Buying a New Dog? Read This First
There are many ways to acquire a new dog or
puppy. If you are seriously considering acquiring a dog,
please read this first.
- Consider NOT buying a dog or puppy from a
pet store (unless the store is holding a dog adoption). Dog or puppies
sold at pet stores could have bad diseases (both infectious and
hereditary) and the majority could come from puppy mills. Dogs from puppy
mills are usually raised in extremely poor and inhumane conditions that
you would NEVER want to see a dog in. Reputable breeders typically do NOT
supply pet stores with animals. Reputable breeders usually only breed
their dogs a couple of times a year and can usually sell their healthy
dogs by themselves, through word of mouth, etc.
- Try to adopt a dog from your local SPCA,
Humane Society, or Rescue Organization. You will find both mixed breeds
and purebred dogs and puppies. All of these organizations are typically
very helpful and will help make sure you choose the right dog for your
- If you want a purebred dog, buy only from a
reputable breeder. And please DO NOT take the breeders word that they are
a reputable breeder. Do some investigation and research. Please read below
for tips on finding a reputable breeder.
on Finding a Reputable Breeder who Breeds Healthy Purebred Puppies and Dogs
What is a reputable breeder? They test
for genetic and common diseases for their particular breed, they minimize
inbreeding, and they typically only have a few litters of puppies per year (so
they can provide the appropriate environment and health care for puppies).
Where do you find a
reputable breeder? The following is a good starting point, but still do all of
your own research and do not take the breeder's word that they are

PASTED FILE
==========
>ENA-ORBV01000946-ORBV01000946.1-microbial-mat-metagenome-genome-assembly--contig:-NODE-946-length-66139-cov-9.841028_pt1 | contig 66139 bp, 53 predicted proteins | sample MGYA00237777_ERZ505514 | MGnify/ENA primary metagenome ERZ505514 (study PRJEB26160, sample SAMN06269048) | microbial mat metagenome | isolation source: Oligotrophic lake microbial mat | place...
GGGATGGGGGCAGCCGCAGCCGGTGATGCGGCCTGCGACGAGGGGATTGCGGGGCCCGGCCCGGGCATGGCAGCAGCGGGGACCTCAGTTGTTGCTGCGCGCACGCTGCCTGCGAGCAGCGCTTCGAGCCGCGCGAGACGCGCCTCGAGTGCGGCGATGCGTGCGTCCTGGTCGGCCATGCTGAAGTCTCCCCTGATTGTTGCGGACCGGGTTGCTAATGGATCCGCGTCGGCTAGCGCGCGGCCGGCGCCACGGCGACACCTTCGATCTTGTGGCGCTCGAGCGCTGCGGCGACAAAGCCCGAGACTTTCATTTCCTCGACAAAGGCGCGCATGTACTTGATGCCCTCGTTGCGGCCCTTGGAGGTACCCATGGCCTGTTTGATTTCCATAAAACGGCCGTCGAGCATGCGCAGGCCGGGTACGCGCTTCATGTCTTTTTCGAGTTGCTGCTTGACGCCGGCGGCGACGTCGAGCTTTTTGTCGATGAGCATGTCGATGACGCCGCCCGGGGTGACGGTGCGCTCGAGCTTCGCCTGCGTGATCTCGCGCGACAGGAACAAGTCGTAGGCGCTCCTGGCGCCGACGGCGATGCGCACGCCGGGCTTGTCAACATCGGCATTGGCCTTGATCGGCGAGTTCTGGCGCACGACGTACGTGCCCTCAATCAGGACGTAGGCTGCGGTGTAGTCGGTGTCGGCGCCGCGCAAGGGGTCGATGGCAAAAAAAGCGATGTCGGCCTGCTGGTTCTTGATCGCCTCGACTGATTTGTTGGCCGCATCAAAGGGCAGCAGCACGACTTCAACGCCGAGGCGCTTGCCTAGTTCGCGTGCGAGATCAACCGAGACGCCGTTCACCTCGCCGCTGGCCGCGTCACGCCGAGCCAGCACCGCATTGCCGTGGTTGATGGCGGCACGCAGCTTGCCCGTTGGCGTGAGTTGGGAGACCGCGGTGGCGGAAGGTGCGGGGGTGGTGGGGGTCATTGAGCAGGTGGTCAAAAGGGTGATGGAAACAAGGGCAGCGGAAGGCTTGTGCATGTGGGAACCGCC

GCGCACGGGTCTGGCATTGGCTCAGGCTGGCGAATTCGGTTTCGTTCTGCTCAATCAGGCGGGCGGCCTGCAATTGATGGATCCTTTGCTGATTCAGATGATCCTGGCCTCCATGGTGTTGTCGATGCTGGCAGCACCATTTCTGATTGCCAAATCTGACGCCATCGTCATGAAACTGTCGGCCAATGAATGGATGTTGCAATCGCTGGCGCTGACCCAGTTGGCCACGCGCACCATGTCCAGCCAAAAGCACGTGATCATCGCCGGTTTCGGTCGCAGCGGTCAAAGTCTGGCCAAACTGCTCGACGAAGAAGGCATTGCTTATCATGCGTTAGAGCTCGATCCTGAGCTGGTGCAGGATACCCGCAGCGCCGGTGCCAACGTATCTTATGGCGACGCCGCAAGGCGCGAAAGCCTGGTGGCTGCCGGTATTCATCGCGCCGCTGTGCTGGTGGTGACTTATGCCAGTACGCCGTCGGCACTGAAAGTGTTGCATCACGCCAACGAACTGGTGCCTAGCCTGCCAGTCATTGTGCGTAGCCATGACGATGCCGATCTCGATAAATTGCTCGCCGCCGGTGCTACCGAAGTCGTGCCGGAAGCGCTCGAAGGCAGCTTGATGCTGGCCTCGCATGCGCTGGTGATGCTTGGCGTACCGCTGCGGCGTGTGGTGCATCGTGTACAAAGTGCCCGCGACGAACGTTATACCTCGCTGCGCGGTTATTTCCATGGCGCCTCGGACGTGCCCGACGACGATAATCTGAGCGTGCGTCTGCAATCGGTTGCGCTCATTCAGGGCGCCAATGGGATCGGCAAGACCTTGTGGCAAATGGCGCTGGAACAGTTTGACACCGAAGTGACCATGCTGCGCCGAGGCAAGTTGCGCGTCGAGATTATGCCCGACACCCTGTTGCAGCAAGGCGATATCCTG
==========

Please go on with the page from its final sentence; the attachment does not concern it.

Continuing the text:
reputable. The AKC Breeder Referral website provides both breed
organization and breed rescue group information for the particular breed you
are seeking. Also search on the Internet, using a search engine like http://www.google.com, for breeders, breed organizations/clubs, breed
rescue groups and/or local kennel club groups in your area.
Do NOT go look
at the puppy or dog first. The first step should be contacting the breeder on
the phone or via email. If you see the cute, adorable puppy first, then you
will not want to do any additional research!
Ask the breeder to email,
fax or mail the puppy's pedigree (if it's not made up yet, have them fax the
mother and father's pedigree. A breeder that does not agree to this should be a
warning to you and you should be very wary of such breeders. There may be a
high occurrence of inbreeding in the puppy which could greatly increase the
dog's risk of a bad hereditary disease.
When buying a purebred dog,
there are hereditary diseases associated with each pure breed. Do some research
and find out what hereditary diseases the purebred of your choice could
possibly have. There is a list of heredity diseases by dog at SiriusDog.com
or find a specific dog breed book.
Once you know what
hereditary diseases your favourite dog breed may have, ask the breeder if they
have tested the puppy's parents for these diseases. THIS IS VERY IMPORTANT! If the breeder thinks this idea is foolish, claims their
breed does not have hereditary diseases or does not know what you are talking
about, go elsewhere to purchase your dog! If they have tested the mother and
father, then ask for them to email, fax or mail the test results to you. Any
reputable breeder should be perfectly willing to do this and not get defensive
about it. You would be surprised how many dog breeders have no idea of the
hereditary diseases they might be breeding into dogs. If you get too fed up
with this whole process, either keeping looking or consider getting a mixed
breed. The hereditary disease risk lowers considerably when two breeds are
mixed to produce a mutt.
Note: If the mother or father is less than 1 or 2 years old, the test for a
hereditary disease may be ineffective. Check with your local vet first to see
how old the mother or father has to be before they can be checked for a
If the breeder has sent you
the pedigree and health certificates (including checks for hereditary diseases)
then definitely go look at the puppy or dog BEFORE you buy him or her. You'll
want to make sure the puppy looks okay.